On paper it makes no sense.
Sidney Rice leaves the team that drafted him and watched him flourish.
He does so, heading straight for a team with an even worse quarterback situation and leaving one of the best running back’s in the league behind in Minnesota.
The Vikings had promising skill position players and a young quarterback, picked 12th overall, who could have grown with Rice into his prime. The storybook wasn’t supposed to end this way.
Maybe he really was mad that he didn’t get a contract extension before last season. And you know what? He might’ve gotten less money back then too, without any competitors to drive up the price and without the Seahawks desperate to fill their salary cap requirements under the new CBA.
But, really, why did Sidney Rice decide to leave the Vikings?
Something else must've been in play behind the scenes.
I do hope it was all about the money, because if that’s the case, then it is really all on Rice’s shoulders. It was his decision, and Seattle must’ve offered more money, so he took it and ran.
But then again, if you watched the Percy Harvin try to keep the Vikings’ pass game afloat last season it was painful to watch. They didn’t average more than 195 yards per game, and finished 26th in the league in passing. The quarterback play will do a lot to change that, but so would a healthy Sidney Rice. Part of me wishes the Vikings had opened the pocketbook for him.
When you look at it: 5-years, $44 million, including more than $18 million guaranteed is a lot of money. By not spending it on Rice — and by all means I’m sure with a little maneuvering they could have afforded it — the Vikings said one thing loud and clear:
This is Adrian Peterson’s football team. And we’re going to run the ball down your throat.
And if the Vikings didn’t mean to say that, then they might as well have, because there are no other options now anyways. There are no impact wide receivers left on the market — not Malcolm Floyd, not an injured Steve Smith in New York, not Braylon Edwards. They aren’t game changers. They’re nice players.
I don’t want to throw money at any of those guys. Sidney Rice was the Vikings’ last opportunity at an immediately balanced offense. Because if the Brett Favre saga has taught everyone in Minnesota anything, it’s that a superior scheme and superb quarterback play can make any offense dangerous through the air. It doesn’t exactly matter if it’s Greg Camarillo or Devin Aromashodu lined up in the X, if you’ve got a quality quarterback.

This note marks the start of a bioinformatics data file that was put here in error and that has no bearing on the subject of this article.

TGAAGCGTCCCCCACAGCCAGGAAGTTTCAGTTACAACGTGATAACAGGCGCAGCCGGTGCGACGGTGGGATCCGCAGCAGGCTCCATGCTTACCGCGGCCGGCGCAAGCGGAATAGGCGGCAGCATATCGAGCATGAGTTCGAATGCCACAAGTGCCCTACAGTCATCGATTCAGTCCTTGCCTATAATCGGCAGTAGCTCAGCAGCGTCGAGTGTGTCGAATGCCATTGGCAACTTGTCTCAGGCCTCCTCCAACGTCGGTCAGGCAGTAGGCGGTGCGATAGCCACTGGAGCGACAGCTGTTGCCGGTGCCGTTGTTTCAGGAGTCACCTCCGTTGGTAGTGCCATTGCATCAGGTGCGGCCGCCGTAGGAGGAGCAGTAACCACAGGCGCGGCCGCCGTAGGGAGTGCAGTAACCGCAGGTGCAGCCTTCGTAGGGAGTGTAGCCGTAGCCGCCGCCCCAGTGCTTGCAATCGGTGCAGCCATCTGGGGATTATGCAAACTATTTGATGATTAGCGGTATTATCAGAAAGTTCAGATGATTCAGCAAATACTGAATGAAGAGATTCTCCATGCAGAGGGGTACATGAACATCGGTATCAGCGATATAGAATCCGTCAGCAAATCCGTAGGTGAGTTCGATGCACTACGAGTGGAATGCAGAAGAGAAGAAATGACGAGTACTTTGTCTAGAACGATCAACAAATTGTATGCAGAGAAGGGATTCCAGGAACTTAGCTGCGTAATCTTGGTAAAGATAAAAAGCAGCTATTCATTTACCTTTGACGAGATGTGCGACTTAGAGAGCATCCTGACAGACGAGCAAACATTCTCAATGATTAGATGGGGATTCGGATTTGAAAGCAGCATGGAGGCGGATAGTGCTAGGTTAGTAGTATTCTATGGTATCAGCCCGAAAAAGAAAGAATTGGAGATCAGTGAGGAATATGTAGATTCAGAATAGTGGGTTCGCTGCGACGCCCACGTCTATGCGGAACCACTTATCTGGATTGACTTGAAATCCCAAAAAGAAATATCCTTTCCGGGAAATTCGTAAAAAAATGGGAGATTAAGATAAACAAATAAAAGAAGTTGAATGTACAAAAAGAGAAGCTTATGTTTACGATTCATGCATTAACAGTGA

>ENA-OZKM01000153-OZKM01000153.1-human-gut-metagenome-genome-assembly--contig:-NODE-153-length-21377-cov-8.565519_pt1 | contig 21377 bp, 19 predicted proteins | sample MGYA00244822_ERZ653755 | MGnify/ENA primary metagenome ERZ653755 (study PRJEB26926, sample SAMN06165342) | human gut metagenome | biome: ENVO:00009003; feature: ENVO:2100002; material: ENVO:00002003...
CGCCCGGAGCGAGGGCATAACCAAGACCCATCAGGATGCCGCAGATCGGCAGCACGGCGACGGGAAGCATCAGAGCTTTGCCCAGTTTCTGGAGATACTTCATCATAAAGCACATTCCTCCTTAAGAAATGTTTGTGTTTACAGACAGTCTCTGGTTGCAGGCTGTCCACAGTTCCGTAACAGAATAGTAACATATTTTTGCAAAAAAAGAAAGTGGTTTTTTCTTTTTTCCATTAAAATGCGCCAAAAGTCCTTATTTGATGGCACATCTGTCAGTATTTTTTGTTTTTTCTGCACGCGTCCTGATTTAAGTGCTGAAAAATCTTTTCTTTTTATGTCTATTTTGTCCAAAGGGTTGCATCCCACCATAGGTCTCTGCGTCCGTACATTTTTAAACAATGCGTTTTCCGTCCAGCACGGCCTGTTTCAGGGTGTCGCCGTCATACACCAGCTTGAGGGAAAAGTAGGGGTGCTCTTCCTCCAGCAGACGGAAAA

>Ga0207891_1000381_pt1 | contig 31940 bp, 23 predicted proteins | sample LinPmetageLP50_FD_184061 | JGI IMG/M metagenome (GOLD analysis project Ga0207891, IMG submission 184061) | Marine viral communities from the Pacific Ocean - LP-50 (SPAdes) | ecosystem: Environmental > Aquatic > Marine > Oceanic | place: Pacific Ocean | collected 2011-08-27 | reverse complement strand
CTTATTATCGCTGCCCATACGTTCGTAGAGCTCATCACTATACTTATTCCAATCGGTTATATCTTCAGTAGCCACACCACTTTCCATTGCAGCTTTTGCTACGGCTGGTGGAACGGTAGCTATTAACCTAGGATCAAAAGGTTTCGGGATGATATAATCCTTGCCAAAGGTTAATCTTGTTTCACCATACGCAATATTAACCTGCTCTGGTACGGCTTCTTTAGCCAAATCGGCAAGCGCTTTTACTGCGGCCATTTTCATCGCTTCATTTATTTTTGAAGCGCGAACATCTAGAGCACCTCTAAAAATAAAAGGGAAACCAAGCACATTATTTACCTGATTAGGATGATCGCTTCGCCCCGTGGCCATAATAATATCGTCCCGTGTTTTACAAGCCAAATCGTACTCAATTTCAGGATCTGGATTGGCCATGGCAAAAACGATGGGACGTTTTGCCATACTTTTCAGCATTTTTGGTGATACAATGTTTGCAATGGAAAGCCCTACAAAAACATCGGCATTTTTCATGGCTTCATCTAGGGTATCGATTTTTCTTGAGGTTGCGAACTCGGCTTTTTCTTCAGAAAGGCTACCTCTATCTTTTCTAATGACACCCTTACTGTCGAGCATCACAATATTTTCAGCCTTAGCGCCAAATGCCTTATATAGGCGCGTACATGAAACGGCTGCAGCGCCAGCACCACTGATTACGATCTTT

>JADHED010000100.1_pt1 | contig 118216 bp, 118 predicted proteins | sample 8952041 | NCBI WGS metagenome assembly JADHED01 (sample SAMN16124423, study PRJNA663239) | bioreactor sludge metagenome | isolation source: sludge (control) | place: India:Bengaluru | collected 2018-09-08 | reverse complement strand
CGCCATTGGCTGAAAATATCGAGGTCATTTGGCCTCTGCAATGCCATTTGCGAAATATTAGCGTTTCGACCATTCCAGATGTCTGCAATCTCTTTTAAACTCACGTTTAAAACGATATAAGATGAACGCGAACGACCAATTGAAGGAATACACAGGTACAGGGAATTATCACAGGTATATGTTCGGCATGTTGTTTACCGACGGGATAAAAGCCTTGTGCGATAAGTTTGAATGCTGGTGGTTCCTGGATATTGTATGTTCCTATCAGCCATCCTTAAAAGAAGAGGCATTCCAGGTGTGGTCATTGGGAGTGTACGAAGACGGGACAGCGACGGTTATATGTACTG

That’s what you’ve got to keep telling yourself anyways, because neither is Sidney Rice.
Ponder could one day be that kind of quarterback, and at this stage in his career, Donovan McNabb should be considered a game-manager, as well as a smart and savvy quarterback.
We’ll see if either one can carry a passing game by themselves. But with Rice around that would’ve accelerated the process a bit, especially with a veteran like McNabb.
I hope the Vikings don’t turn around and give the money they were offering Rice to a lesser player.
By all accounts, Minnesota doesn’t have a whole lot of money left to spend. But it should go all in on this Peterson approach. Find a few veteran offensive lineman who can be trusted. Throw money at the defense, and the secondary in particular, and hope Fred Pagac’s guys can hold teams to less than 20 points per game, which would rank in the top-third in the NFL.
Do those things, because right now, still, even had Rice been signed, there are holes all over this team. Signing Sidney wouldn’t have plugged up the leaks for Peterson on the line, which it seems Leslie Frazier is hoping has a bounce back season. And signing Sidney wouldn’t have created stability in the back half of the defense, to instill more confidence in Pagac when he dials up those blitzes.
Go get a Jonathan Joseph or one of the respected Falcons’ guards who are up for free agency. Take that money and buy into the philosophy you’re forced into now.
Trying to win through the air isn’t really a reliable option anyways with McNabb or Ponder. Maybe the Vikings realized that and capped how much they would offer Rice.
Just do something, though, because standing pat now would lead to disaster. Say the offensive line doesn’t rebound, and Peterson’s numbers continue to drop as opponents stack the box with defenders. Then the defense continues to regress, without the serviceable Ray Edwards (probably) or Kevin Williams for the first four games of the season. Even those reliable veterans, who you think you can count on, are another year older.
The Vikings have gotten worse since their 6-10 season, as they’ve barely upgraded in some positions (quarterback, tight end) and failed to address a host of others.
At this crucial moment for the franchise, whom can you trust?
There’s only one. So put your money and faith into a plan centered on Adrian Peterson.